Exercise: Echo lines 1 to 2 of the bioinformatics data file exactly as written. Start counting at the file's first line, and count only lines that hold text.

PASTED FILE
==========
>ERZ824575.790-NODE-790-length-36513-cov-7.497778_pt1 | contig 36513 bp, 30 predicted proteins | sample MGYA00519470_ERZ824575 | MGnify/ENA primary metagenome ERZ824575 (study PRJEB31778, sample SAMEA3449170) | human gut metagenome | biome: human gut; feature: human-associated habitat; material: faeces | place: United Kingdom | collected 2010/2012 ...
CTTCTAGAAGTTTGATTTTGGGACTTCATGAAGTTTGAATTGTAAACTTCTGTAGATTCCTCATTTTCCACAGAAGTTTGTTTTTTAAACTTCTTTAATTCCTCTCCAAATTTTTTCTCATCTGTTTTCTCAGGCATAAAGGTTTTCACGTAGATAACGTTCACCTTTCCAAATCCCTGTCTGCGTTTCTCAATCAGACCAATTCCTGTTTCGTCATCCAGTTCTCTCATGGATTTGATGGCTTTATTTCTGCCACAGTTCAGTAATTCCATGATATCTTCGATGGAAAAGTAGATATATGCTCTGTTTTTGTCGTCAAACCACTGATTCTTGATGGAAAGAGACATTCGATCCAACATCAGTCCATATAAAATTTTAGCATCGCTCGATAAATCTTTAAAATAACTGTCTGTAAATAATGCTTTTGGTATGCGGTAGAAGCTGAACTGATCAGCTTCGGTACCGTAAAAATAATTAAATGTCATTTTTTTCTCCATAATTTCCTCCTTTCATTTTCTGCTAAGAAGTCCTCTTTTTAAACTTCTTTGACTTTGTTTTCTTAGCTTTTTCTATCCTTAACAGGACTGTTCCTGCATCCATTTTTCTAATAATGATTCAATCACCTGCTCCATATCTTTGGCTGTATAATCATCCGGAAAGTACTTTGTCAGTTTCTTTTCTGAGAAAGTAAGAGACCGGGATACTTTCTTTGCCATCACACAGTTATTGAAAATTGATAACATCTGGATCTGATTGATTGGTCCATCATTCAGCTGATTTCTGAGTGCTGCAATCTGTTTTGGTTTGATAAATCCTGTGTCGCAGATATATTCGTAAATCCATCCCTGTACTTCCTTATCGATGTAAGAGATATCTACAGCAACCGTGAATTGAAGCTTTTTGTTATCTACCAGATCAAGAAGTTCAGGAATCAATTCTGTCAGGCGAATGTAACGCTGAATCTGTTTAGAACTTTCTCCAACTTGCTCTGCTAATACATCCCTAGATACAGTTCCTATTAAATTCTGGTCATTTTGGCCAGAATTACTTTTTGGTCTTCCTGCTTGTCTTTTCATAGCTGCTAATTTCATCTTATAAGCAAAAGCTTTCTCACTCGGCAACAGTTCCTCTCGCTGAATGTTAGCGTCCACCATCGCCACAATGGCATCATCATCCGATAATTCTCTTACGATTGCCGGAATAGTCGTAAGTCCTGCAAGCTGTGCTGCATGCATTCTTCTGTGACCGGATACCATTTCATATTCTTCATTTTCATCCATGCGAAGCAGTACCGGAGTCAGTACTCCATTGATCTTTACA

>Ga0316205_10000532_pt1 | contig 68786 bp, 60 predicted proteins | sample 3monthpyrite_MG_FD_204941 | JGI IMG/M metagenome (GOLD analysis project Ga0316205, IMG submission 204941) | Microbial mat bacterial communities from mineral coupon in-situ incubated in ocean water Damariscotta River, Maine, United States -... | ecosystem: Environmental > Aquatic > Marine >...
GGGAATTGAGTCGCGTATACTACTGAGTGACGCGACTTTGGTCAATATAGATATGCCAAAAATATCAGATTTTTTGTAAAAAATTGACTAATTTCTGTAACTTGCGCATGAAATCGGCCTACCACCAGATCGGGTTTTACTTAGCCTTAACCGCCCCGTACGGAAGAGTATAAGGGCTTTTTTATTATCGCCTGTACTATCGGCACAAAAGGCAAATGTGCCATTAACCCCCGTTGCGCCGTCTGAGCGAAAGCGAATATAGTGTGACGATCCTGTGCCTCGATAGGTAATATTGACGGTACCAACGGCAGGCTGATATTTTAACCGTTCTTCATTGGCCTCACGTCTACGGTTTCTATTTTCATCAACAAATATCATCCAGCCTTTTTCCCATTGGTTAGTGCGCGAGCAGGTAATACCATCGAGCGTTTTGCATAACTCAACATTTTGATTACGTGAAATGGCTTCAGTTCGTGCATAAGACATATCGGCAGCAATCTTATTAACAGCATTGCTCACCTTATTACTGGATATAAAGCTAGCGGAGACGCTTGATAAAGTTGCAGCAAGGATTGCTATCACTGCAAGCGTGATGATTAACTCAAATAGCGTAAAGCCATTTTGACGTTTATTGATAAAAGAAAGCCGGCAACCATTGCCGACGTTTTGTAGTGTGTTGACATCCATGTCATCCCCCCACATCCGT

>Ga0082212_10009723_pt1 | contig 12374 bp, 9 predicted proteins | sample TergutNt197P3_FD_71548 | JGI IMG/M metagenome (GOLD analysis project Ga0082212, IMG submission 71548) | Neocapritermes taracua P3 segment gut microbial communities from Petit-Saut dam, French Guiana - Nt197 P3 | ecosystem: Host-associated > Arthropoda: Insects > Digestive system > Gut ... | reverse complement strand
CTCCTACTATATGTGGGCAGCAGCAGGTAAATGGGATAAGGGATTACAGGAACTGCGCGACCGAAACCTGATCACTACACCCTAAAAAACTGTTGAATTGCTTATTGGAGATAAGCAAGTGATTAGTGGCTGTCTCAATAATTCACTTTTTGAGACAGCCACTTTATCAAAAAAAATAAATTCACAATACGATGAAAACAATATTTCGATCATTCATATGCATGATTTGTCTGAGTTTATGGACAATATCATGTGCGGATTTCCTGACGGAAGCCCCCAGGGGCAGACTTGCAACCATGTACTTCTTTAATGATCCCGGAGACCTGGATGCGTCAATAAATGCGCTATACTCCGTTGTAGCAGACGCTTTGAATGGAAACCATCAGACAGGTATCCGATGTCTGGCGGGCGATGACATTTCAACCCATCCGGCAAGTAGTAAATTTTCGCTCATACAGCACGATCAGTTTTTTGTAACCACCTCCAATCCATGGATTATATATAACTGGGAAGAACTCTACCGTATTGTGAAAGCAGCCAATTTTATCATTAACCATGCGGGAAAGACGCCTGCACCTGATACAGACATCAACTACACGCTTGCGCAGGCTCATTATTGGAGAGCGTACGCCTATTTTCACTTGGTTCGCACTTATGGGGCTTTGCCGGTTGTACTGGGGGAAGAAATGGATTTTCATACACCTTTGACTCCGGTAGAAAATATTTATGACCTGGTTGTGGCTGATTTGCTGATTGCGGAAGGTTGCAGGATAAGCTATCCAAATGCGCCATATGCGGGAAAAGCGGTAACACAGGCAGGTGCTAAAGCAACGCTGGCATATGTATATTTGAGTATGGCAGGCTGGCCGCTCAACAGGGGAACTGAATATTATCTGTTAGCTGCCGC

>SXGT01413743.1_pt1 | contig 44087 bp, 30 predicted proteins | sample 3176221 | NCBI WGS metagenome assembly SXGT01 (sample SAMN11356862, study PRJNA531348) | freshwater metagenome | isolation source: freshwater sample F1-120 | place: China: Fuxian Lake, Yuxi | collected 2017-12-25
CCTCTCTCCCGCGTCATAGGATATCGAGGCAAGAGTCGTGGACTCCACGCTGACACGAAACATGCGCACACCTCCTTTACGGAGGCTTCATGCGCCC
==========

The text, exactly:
>ERZ824575.790-NODE-790-length-36513-cov-7.497778_pt1 | contig 36513 bp, 30 predicted proteins | sample MGYA00519470_ERZ824575 | MGnify/ENA primary metagenome ERZ824575 (study PRJEB31778, sample SAMEA3449170) | human gut metagenome | biome: human gut; feature: human-associated habitat; material: faeces | place: United Kingdom | collected 2010/2012 ...
CTTCTAGAAGTTTGATTTTGGGACTTCATGAAGTTTGAATTGTAAACTTCTGTAGATTCCTCATTTTCCACAGAAGTTTGTTTTTTAAACTTCTTTAATTCCTCTCCAAATTTTTTCTCATCTGTTTTCTCAGGCATAAAGGTTTTCACGTAGATAACGTTCACCTTTCCAAATCCCTGTCTGCGTTTCTCAATCAGACCAATTCCTGTTTCGTCATCCAGTTCTCTCATGGATTTGATGGCTTTATTTCTGCCACAGTTCAGTAATTCCATGATATCTTCGATGGAAAAGTAGATATATGCTCTGTTTTTGTCGTCAAACCACTGATTCTTGATGGAAAGAGACATTCGATCCAACATCAGTCCATATAAAATTTTAGCATCGCTCGATAAATCTTTAAAATAACTGTCTGTAAATAATGCTTTTGGTATGCGGTAGAAGCTGAACTGATCAGCTTCGGTACCGTAAAAATAATTAAATGTCATTTTTTTCTCCATAATTTCCTCCTTTCATTTTCTGCTAAGAAGTCCTCTTTTTAAACTTCTTTGACTTTGTTTTCTTAGCTTTTTCTATCCTTAACAGGACTGTTCCTGCATCCATTTTTCTAATAATGATTCAATCACCTGCTCCATATCTTTGGCTGTATAATCATCCGGAAAGTACTTTGTCAGTTTCTTTTCTGAGAAAGTAAGAGACCGGGATACTTTCTTTGCCATCACACAGTTATTGAAAATTGATAACATCTGGATCTGATTGATTGGTCCATCATTCAGCTGATTTCTGAGTGCTGCAATCTGTTTTGGTTTGATAAATCCTGTGTCGCAGATATATTCGTAAATCCATCCCTGTACTTCCTTATCGATGTAAGAGATATCTACAGCAACCGTGAATTGAAGCTTTTTGTTATCTACCAGATCAAGAAGTTCAGGAATCAATTCTGTCAGGCGAATGTAACGCTGAATCTGTTTAGAACTTTCTCCAACTTGCTCTGCTAATACATCCCTAGATACAGTTCCTATTAAATTCTGGTCATTTTGGCCAGAATTACTTTTTGGTCTTCCTGCTTGTCTTTTCATAGCTGCTAATTTCATCTTATAAGCAAAAGCTTTCTCACTCGGCAACAGTTCCTCTCGCTGAATGTTAGCGTCCACCATCGCCACAATGGCATCATCATCCGATAATTCTCTTACGATTGCCGGAATAGTCGTAAGTCCTGCAAGCTGTGCTGCATGCATTCTTCTGTGACCGGATACCATTTCATATTCTTCATTTTCATCCATGCGAAGCAGTACCGGAGTCAGTACTCCATTGATCTTTACA